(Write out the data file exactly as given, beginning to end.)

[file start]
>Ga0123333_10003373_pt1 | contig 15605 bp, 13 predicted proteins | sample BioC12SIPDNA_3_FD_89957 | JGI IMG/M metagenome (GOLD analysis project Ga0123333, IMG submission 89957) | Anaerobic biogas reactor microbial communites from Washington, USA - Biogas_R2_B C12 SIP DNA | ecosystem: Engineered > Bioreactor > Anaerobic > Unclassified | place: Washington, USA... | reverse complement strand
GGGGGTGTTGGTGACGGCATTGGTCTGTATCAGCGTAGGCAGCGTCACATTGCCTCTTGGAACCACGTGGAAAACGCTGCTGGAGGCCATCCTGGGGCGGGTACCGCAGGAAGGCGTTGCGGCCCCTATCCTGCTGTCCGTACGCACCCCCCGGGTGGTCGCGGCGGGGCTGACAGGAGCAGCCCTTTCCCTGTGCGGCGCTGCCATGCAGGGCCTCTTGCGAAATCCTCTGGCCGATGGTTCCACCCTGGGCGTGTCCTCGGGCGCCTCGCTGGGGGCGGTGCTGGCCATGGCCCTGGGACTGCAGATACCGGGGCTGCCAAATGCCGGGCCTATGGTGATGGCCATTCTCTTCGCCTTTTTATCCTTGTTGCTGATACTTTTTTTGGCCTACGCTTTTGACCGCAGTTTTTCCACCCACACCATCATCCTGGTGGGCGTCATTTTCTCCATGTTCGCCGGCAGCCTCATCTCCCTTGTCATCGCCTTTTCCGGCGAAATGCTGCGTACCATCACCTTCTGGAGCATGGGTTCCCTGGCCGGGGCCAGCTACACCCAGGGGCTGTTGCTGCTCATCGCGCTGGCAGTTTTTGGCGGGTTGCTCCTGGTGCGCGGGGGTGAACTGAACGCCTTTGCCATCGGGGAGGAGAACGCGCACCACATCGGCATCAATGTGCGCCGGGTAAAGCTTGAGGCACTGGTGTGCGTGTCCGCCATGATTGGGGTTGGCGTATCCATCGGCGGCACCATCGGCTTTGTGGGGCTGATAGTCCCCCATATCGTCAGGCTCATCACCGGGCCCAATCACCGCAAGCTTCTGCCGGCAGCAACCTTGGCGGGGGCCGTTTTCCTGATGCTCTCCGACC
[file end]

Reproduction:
>Ga0123333_10003373_pt1 | contig 15605 bp, 13 predicted proteins | sample BioC12SIPDNA_3_FD_89957 | JGI IMG/M metagenome (GOLD analysis project Ga0123333, IMG submission 89957) | Anaerobic biogas reactor microbial communites from Washington, USA - Biogas_R2_B C12 SIP DNA | ecosystem: Engineered > Bioreactor > Anaerobic > Unclassified | place: Washington, USA... | reverse complement strand
GGGGGTGTTGGTGACGGCATTGGTCTGTATCAGCGTAGGCAGCGTCACATTGCCTCTTGGAACCACGTGGAAAACGCTGCTGGAGGCCATCCTGGGGCGGGTACCGCAGGAAGGCGTTGCGGCCCCTATCCTGCTGTCCGTACGCACCCCCCGGGTGGTCGCGGCGGGGCTGACAGGAGCAGCCCTTTCCCTGTGCGGCGCTGCCATGCAGGGCCTCTTGCGAAATCCTCTGGCCGATGGTTCCACCCTGGGCGTGTCCTCGGGCGCCTCGCTGGGGGCGGTGCTGGCCATGGCCCTGGGACTGCAGATACCGGGGCTGCCAAATGCCGGGCCTATGGTGATGGCCATTCTCTTCGCCTTTTTATCCTTGTTGCTGATACTTTTTTTGGCCTACGCTTTTGACCGCAGTTTTTCCACCCACACCATCATCCTGGTGGGCGTCATTTTCTCCATGTTCGCCGGCAGCCTCATCTCCCTTGTCATCGCCTTTTCCGGCGAAATGCTGCGTACCATCACCTTCTGGAGCATGGGTTCCCTGGCCGGGGCCAGCTACACCCAGGGGCTGTTGCTGCTCATCGCGCTGGCAGTTTTTGGCGGGTTGCTCCTGGTGCGCGGGGGTGAACTGAACGCCTTTGCCATCGGGGAGGAGAACGCGCACCACATCGGCATCAATGTGCGCCGGGTAAAGCTTGAGGCACTGGTGTGCGTGTCCGCCATGATTGGGGTTGGCGTATCCATCGGCGGCACCATCGGCTTTGTGGGGCTGATAGTCCCCCATATCGTCAGGCTCATCACCGGGCCCAATCACCGCAAGCTTCTGCCGGCAGCAACCTTGGCGGGGGCCGTTTTCCTGATGCTCTCCGACC